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Validation of the Ruptured Arteriovenous Malformation Grading Scale in a pediatric cohort.



Pediatric brain arteriovenous malformations (AVMs) are the leading cause of spontaneous intracranial hemorrhage (SICH) in children. Although the incidence of SICH is low in pediatric populations, such events cause substantial morbidity. The recently created Ruptured Arteriovenous Malformation Grading Scale (RAGS) is proposed as a reliable and novel grading system to specifically serve as a predictor of clinical outcomes in patients following AVM rupture, similar to the Hunt and Hess (HH) grade for ruptured aneurysms. While these data are promising, pediatric patients were notably absent from the original study validating the RAGS. Therefore, correlation of the RAGS score with clinical outcomes following AVM rupture in individuals younger than 18 years of age using the RAGS score is needed. The objective of this study was to validate the RAGS in a cohort of pediatric patients with AVMs who presented with hemorrhage, thereby demonstrating the score's generalizability, and expanding its external validity.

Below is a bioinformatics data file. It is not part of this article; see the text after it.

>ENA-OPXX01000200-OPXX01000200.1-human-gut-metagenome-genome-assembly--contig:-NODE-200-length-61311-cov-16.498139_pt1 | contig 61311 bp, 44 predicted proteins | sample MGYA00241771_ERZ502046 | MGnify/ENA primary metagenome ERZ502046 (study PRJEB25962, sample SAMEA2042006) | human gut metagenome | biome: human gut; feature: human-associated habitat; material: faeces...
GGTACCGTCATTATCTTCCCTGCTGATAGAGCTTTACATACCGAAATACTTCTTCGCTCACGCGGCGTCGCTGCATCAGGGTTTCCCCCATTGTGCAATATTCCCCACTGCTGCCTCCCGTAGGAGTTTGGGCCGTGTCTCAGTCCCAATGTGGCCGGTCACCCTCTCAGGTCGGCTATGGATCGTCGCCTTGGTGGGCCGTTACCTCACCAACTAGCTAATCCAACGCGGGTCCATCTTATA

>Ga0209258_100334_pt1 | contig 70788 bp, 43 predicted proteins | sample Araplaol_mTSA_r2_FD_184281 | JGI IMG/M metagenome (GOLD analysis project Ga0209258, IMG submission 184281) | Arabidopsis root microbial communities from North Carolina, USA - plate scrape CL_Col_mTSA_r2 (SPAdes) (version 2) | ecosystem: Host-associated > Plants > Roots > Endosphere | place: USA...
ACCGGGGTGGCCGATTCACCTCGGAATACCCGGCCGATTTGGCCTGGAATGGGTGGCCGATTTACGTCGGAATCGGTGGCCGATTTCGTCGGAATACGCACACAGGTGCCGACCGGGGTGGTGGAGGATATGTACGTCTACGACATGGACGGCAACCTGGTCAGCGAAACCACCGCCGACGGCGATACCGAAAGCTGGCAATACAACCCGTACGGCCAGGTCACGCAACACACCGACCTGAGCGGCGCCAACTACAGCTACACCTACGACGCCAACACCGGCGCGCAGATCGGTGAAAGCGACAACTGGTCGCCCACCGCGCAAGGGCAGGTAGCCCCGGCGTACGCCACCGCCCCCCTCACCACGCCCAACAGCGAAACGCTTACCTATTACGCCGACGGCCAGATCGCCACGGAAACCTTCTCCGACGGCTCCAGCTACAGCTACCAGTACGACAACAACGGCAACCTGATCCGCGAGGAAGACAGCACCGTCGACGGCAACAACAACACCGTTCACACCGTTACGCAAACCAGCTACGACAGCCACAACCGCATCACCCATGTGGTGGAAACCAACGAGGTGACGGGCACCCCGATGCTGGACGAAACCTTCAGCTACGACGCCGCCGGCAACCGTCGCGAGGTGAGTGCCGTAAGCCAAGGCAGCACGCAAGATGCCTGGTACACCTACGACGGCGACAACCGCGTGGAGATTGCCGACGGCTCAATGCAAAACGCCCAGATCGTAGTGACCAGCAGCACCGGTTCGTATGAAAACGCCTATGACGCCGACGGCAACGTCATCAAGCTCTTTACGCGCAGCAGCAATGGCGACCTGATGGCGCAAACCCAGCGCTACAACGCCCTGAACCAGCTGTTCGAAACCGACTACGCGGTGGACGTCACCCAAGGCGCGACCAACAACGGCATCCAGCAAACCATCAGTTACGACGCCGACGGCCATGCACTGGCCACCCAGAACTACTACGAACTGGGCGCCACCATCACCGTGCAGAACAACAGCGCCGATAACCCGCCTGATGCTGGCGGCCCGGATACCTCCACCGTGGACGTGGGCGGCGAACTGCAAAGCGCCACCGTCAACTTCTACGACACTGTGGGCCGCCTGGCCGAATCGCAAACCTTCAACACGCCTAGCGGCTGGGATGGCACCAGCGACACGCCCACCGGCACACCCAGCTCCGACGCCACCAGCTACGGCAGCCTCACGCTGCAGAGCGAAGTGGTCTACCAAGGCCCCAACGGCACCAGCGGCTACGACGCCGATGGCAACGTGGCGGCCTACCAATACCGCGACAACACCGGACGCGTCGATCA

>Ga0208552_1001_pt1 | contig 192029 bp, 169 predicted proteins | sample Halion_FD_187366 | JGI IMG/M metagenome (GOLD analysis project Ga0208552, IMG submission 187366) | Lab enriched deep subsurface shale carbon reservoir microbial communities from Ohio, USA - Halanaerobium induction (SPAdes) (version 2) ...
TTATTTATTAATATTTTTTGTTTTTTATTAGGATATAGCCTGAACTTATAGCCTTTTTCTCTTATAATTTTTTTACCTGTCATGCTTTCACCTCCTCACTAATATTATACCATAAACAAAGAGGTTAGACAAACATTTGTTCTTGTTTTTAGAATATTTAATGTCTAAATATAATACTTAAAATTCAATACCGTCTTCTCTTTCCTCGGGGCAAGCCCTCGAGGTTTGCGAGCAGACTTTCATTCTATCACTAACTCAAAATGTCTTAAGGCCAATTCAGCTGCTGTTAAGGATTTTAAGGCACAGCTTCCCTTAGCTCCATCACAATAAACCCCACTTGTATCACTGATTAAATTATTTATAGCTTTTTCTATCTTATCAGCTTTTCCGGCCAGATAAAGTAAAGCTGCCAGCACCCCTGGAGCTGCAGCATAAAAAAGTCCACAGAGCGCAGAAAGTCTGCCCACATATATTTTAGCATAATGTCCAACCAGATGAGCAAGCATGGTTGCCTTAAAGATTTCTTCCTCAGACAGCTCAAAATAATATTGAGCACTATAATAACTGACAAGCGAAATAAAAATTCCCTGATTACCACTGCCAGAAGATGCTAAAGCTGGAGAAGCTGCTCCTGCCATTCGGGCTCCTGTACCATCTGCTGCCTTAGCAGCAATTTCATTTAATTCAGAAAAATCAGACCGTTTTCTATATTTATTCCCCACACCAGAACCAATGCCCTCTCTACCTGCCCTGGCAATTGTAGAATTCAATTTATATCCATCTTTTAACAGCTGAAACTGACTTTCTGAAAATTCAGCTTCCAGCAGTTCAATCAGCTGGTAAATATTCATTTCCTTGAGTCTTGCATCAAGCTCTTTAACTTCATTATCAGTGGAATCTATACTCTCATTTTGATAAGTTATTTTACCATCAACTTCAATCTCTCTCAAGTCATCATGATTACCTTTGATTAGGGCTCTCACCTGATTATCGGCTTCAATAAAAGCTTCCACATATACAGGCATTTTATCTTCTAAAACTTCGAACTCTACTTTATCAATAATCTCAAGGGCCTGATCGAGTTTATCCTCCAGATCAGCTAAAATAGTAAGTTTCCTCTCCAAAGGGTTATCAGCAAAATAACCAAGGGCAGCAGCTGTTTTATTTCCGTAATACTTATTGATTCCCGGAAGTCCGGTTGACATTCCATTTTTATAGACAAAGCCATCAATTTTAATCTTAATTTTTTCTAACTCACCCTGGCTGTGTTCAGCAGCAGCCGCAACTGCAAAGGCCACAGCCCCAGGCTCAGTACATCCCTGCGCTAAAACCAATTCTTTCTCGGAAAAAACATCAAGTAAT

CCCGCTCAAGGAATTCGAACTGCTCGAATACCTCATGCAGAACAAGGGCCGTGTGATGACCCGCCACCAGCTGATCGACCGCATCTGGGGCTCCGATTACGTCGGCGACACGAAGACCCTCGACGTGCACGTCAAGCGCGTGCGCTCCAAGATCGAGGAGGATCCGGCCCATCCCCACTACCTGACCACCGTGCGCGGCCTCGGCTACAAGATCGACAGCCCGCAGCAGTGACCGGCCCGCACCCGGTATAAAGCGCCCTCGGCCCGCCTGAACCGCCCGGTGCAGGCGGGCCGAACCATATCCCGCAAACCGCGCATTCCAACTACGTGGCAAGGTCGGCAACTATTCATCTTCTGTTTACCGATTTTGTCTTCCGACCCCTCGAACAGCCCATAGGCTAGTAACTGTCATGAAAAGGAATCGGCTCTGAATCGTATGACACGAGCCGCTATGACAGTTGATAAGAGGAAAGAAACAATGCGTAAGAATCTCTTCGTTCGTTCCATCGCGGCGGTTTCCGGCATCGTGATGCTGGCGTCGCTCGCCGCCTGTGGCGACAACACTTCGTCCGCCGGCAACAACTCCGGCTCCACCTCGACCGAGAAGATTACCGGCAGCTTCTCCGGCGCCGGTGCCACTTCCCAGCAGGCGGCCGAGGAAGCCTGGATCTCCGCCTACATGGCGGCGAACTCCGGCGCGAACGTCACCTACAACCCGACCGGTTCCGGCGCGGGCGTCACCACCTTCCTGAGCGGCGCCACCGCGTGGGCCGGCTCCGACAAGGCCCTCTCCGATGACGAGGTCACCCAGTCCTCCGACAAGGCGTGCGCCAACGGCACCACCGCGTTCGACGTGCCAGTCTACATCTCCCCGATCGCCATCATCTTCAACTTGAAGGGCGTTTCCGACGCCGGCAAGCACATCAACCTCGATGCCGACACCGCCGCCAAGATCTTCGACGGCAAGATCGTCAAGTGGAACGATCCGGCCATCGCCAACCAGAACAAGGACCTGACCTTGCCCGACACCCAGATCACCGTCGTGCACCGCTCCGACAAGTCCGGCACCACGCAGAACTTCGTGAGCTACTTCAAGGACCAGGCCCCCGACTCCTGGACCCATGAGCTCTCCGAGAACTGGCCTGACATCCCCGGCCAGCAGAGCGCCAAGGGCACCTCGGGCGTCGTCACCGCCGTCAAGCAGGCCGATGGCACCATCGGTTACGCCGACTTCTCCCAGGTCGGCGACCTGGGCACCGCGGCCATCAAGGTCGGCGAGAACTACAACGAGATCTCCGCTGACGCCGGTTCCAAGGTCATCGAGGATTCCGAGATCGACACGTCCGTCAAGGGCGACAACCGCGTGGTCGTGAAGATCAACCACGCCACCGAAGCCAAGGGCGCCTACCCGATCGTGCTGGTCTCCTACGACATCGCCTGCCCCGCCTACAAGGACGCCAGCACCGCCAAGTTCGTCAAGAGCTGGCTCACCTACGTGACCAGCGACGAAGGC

A cohort of children with ruptured AVMs were retrospectively reviewed. Using disability, measured by the modified Rankin Scale (mRS), as the response variable, the area under the receiver operating characteristic curve (AUROC) was calculated for patients based on their RAGS scores for three time periods. The AUROC values were then compared with those generated by two commonly used clinical grading systems, the HH classification and Glasgow Coma Scale.


A total of 81 children who presented with ruptured AVMs were included in the study, with a mean follow-up duration of 4 years. The RAGS score outperformed other clinical grading scales in predicting mRS scores, with AUROC values of 0.81, 0.82, and 0.81 at three distinct follow-up periods.


The RAGS score correlated well with the clinical outcome after AVM rupture in pediatric patients. Additional validation studies across multiple treatment centers are needed to further demonstrate the generalizability of the scoring system.

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